An illustration of the hourglass Internet architecture showing the six layers, from top to bottom: specific applications, application protocols, transport protocols, network protocols, data-link protocols and physical layer protocols. Credit: Constantine Dovrolis
the natural world, species that share the same ecosystem often compete
for resources, resulting in the extinction of weaker competitors. A new
computer model that describes the evolution of the Internet’s
architecture suggests something similar has happened among the layers of
protocols that have survived—and become extinct—on the worldwide
this evolutionary process may help computer scientists as they develop
protocols to help the Internet accommodate new uses and protect it from a
wide range of threats. But the model suggests that unless the new
Internet avoids such competition, it will evolve an hourglass shape much
like today’s Internet.
avoid the ossification effects we experience today in the network and
transport layers of the Internet, architects of the future Internet need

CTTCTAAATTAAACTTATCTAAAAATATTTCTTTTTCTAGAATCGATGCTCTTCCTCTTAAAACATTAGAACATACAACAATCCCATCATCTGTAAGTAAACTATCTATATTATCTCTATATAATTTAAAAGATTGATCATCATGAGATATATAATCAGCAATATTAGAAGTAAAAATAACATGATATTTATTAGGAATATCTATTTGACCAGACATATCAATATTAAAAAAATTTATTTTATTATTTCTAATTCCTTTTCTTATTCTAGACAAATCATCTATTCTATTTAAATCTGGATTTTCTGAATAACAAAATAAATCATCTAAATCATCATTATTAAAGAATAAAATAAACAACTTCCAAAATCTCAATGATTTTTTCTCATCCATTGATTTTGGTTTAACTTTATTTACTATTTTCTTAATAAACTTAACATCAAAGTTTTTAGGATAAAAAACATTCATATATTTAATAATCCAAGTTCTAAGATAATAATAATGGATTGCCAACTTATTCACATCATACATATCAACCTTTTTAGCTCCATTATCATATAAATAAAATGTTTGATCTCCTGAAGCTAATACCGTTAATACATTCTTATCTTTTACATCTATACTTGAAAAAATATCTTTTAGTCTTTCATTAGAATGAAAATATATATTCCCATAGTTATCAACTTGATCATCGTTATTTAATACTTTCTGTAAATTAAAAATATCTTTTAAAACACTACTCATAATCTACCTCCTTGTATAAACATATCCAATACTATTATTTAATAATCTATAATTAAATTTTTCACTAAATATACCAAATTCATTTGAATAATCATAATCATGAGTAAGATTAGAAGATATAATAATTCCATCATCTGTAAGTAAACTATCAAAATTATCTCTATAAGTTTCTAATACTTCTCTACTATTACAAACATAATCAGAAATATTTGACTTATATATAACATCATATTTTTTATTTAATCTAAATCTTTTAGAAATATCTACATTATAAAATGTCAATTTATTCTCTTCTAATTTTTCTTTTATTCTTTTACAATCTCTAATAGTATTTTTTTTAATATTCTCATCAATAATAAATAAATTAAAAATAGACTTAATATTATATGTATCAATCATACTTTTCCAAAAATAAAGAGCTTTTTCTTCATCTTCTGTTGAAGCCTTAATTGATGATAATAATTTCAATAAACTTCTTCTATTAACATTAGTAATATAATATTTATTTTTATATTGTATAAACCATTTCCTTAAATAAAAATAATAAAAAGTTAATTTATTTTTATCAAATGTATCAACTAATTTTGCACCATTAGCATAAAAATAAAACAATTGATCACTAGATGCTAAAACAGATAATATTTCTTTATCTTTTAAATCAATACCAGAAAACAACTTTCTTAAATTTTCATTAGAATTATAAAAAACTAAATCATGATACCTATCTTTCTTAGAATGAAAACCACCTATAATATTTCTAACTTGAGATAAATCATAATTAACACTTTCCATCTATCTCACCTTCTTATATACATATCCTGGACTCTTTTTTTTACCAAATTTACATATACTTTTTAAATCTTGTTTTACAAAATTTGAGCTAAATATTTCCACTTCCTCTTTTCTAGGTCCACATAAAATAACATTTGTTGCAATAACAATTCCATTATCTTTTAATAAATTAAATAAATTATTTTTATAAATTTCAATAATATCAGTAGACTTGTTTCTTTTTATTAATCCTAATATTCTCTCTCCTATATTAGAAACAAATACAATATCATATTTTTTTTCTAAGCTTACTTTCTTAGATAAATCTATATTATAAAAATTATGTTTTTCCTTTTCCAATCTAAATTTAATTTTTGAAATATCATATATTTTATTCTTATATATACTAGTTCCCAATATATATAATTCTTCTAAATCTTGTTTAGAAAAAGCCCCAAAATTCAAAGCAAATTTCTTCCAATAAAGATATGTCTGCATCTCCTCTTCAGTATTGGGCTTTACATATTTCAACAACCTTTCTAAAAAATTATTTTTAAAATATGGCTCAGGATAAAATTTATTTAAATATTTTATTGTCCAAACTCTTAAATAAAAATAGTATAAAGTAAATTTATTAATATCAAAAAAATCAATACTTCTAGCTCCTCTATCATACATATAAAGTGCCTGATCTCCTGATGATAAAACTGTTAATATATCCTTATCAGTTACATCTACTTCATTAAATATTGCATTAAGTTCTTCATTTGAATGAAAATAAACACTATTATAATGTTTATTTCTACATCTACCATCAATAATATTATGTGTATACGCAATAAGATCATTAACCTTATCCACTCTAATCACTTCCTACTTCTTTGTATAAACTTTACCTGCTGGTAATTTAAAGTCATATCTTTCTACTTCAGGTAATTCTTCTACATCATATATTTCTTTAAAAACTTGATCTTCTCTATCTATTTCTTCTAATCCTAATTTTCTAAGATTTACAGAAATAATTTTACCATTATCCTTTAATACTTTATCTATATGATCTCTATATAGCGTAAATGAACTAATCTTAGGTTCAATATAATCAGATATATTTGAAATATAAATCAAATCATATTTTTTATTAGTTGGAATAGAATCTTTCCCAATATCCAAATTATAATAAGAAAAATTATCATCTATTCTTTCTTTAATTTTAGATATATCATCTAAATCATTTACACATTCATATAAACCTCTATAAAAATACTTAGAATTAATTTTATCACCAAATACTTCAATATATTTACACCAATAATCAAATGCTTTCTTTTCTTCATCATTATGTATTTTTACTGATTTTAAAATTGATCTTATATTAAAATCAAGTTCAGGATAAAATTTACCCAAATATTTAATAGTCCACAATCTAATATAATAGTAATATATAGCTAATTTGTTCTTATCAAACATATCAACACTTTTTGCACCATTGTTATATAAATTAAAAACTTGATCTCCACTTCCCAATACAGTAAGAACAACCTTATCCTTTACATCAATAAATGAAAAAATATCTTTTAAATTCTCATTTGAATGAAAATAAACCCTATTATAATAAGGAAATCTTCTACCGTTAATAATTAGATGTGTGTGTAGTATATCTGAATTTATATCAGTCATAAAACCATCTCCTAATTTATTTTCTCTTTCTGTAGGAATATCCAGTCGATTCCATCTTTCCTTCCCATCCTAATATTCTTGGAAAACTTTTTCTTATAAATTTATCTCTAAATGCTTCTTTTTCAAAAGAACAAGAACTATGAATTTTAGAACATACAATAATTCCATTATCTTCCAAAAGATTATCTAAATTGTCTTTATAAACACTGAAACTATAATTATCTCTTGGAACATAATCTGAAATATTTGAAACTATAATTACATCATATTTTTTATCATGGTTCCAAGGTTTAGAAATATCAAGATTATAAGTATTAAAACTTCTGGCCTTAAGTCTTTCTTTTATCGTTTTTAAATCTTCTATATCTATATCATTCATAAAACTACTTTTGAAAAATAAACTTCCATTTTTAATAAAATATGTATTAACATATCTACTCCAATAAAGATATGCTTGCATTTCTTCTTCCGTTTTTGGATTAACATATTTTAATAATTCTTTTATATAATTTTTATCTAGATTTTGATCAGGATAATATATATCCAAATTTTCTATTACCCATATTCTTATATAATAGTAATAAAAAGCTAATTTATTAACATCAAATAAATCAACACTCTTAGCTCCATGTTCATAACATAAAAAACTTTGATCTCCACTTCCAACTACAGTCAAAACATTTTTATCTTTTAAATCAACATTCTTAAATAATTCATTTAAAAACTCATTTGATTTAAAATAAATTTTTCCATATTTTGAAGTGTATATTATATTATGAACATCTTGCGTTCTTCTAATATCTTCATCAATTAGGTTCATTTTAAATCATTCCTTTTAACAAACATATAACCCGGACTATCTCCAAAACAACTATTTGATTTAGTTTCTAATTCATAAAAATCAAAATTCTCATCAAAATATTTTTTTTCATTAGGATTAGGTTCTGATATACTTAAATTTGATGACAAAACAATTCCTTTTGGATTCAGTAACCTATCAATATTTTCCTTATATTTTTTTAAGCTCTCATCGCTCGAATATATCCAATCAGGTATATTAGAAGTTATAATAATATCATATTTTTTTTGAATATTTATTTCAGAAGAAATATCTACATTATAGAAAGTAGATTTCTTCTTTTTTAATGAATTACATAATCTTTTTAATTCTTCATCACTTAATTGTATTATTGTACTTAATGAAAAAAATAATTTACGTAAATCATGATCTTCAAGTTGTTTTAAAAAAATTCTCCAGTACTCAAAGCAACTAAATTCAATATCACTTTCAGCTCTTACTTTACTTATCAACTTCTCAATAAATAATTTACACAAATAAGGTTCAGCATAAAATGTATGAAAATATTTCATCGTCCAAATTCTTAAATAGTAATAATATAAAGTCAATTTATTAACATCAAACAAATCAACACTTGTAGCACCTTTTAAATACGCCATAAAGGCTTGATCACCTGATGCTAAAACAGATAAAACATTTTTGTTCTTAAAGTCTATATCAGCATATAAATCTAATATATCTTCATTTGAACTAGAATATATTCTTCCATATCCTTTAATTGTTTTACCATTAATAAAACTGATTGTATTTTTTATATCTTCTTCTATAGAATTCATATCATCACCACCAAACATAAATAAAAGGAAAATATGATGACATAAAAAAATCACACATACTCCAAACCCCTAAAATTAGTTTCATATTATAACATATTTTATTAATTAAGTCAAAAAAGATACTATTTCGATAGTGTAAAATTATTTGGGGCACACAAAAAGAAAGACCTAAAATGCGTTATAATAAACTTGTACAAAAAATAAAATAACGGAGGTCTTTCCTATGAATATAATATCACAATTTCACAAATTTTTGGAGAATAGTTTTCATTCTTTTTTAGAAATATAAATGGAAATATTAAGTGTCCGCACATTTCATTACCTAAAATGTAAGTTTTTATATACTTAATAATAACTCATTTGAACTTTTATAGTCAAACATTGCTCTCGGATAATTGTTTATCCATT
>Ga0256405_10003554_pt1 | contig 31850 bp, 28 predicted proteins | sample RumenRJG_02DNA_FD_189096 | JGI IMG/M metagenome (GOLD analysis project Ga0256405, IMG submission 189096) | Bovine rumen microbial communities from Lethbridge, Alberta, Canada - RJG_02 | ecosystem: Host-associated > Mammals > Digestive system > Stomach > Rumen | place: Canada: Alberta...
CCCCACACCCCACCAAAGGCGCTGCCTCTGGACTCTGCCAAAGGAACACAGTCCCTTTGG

to increase the number of protocols in these middle layers, rather than
just push these one- or two-protocol layers to a higher level in the
architecture,” said Constantine Dovrolis, an associate professor in the
School of Computer Science at the Georgia Institute of Technology.
research will be presented on August 17, 2011 at SIGCOMM, the annual
conference of the Special Interest Group on Data Communication, a
special interest group of the Association for Computing Machinery. This
research was supported by the National Science Foundation.
From top to bottom, the Internet architecture consists of six layers:
- Specific applications, such as Firefox;
- Application protocols, such as Hypertext Transfer Protocol (HTTP);
- Transport protocols, such as Transmission Control Protocol (TCP);
- Network protocols, such as Internet Protocol (IP);
- Data-link protocols, such as Ethernet; and
- Physical layer protocols, such as DSL
near the top and bottom contain many items, called protocols, while the
middle layers do not. The central transport layer contains two
protocols and the network layer contains only one, creating an hourglass
and graduate student Saamer Akhshabi created an evolutionary model
called EvoArch to study the emergence of the Internet’s hourglass